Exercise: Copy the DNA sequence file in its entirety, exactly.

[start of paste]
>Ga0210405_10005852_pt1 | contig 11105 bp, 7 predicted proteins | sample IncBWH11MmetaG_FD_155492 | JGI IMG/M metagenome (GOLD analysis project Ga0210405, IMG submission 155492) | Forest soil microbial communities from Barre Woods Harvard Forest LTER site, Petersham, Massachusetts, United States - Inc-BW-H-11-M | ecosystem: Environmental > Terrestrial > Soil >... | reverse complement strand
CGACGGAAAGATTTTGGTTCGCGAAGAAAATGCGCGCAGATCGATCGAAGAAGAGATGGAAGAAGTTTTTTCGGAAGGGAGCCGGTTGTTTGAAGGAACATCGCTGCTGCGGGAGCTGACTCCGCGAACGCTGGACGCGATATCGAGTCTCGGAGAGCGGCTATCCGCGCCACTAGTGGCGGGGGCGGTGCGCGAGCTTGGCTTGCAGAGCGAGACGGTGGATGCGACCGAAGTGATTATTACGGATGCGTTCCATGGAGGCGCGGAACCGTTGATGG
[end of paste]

>Ga0210405_10005852_pt1 | contig 11105 bp, 7 predicted proteins | sample IncBWH11MmetaG_FD_155492 | JGI IMG/M metagenome (GOLD analysis project Ga0210405, IMG submission 155492) | Forest soil microbial communities from Barre Woods Harvard Forest LTER site, Petersham, Massachusetts, United States - Inc-BW-H-11-M | ecosystem: Environmental > Terrestrial > Soil >... | reverse complement strand
CGACGGAAAGATTTTGGTTCGCGAAGAAAATGCGCGCAGATCGATCGAAGAAGAGATGGAAGAAGTTTTTTCGGAAGGGAGCCGGTTGTTTGAAGGAACATCGCTGCTGCGGGAGCTGACTCCGCGAACGCTGGACGCGATATCGAGTCTCGGAGAGCGGCTATCCGCGCCACTAGTGGCGGGGGCGGTGCGCGAGCTTGGCTTGCAGAGCGAGACGGTGGATGCGACCGAAGTGATTATTACGGATGCGTTCCATGGAGGCGCGGAACCGTTGATGG